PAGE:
Oshoniyi gambling to stay on top

The life of a Major League Soccer goalkeeper, like those across the globe, is wrought with daily trials and microscopic, vigilant evaluation that often results in unfair blame.

For the last nine games of the 2004 season and in the playoffs, Kansas City Wizards goalkeeper Bo Oshoniyi overcame the expected critiquing and more on his way to unprecedented personal success that helped push his team to the highest level.

But in 2005, Oshoniyi will carry the burden of a season-long expectation after long-time U.S. national team goalkeeper and MLS player pioneer Tony Meola was not offered a contract renewal by the club at year's end -- largely as a result of Oshoniyi's performances when Meola went down with a persistent Achilles and calf injury on Aug. 14.

"[Bo's strengths] are the same this year as they were last year," said Wizards head coach Bob Gansler matter-of-factly. "What he has in addition to last year is a half of an MLS season of good playing. [It's] important to be confident in what you can do, and once you've done it, you have even more right to that confidence."

The confidence of a goalkeeper is subject to deterioration under the scrutiny of his coaches, teammates, and the media. However, Oshoniyi knows how to navigate the high of being lauded as the hero and the low of being perceived as the goat.

"It's the nature of the beast. This is my 11th season as a pro, so I feel like I have that mental capacity to know you're never as good as you play and you're never really as bad as you play. Keeping that attitude about it usually keeps me OK," said the 33-year-old who started the inaugural MLS season in the net for the Columbus Crew before spending the 1997-'99 seasons in the A-League with three different clubs.

"I know when I've played well, and I know when I've played poorly, so to have someone else say it or write it really doesn't mean much to me," Oshoniyi said. "I try to not let outside influences affect the way I play on the field. As long as I have the backing of my coaching staff and the players around me, I'm pretty confident that I'll get the job done."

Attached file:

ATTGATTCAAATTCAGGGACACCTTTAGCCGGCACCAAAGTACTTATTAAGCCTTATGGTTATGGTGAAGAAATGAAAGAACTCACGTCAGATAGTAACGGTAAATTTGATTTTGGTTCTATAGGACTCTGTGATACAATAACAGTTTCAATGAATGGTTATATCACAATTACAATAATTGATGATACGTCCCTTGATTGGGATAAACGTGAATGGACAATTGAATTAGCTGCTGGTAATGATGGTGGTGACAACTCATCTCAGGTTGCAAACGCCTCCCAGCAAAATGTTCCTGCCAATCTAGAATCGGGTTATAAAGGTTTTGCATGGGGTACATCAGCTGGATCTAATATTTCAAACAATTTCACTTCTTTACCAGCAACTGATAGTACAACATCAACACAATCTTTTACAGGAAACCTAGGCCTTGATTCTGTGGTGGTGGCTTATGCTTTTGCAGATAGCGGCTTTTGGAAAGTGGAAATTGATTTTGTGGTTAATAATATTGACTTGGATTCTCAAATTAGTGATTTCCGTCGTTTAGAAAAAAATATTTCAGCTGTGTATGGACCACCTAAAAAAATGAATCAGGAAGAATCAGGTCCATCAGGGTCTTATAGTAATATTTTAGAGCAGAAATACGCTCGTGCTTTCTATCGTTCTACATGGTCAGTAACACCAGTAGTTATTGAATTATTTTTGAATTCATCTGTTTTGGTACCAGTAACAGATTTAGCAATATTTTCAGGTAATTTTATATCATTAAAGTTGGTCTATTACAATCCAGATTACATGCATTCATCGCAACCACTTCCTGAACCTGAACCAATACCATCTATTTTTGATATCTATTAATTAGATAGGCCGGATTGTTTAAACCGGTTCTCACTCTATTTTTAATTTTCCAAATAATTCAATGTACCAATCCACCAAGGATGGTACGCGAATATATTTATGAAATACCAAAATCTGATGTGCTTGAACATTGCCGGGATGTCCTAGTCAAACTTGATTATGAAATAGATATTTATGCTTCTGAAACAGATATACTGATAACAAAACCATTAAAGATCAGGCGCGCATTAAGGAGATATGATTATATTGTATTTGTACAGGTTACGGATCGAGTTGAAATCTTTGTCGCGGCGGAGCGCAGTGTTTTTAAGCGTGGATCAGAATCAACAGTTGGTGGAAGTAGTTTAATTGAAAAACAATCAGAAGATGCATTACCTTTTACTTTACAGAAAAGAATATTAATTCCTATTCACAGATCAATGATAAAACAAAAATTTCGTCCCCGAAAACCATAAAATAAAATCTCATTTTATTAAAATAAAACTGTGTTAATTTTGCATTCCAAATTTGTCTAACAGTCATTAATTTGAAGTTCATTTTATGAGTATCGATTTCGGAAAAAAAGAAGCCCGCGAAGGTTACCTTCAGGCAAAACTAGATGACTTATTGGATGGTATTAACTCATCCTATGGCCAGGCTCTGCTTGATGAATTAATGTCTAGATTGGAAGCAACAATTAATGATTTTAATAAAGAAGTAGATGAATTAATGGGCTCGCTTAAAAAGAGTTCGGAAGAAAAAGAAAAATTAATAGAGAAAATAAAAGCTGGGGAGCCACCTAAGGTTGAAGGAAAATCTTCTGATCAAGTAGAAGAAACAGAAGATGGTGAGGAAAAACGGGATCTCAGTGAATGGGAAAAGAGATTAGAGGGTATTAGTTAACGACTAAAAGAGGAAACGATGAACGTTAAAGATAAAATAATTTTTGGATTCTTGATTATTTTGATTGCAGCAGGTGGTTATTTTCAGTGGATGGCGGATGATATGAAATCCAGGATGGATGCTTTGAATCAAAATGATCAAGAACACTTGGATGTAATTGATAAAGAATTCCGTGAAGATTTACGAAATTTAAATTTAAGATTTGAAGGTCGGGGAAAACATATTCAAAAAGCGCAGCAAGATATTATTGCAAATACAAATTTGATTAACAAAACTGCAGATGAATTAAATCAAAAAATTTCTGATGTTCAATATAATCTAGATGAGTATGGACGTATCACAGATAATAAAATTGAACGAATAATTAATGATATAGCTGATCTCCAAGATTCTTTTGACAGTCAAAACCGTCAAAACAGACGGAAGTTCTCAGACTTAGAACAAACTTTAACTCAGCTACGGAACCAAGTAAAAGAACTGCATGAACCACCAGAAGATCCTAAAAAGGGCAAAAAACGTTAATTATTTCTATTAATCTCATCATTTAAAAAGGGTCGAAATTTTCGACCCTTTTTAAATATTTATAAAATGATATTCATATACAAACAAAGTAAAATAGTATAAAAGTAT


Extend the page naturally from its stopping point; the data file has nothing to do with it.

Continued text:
It is a tribute to Oshoniyi, Meola, and the rest of the Wizards that they did not permit the sometimes controversial transition from the firmly entrenched Meola to a relatively inexperienced 'keeper to derail last season's drive to prominence in the Western Conference.

Was there any animosity between the two throughout the period while Meola endeavored to become fit?

"I think a little bit just because I think Tony's never been in a position like that as a pro -- having someone come in and actually do well when he went down and seeing that for a pretty good stretch," said Oshoniyi.

"I wouldn't call it animosity. I think there was little bit of uneasiness amongst us. But I thought Tony handled it as a professional, and I thought I did the same and just didn't let our personal differences affect the team and our overall outcome."

Gansler is keenly aware of the pressured pitfalls that can doom any talented 'keeper and has a vivid metaphor to convey the necessary approach.

"He's got to be a riverboat gambler; he's got to have the proverbial nerves of steel. He's going to get beat and if that affects him, then he'll just kill himself," Gansler said. "But you just have to have your composure and be willing and ready to fix your mistakes and work on them in the next week of practice.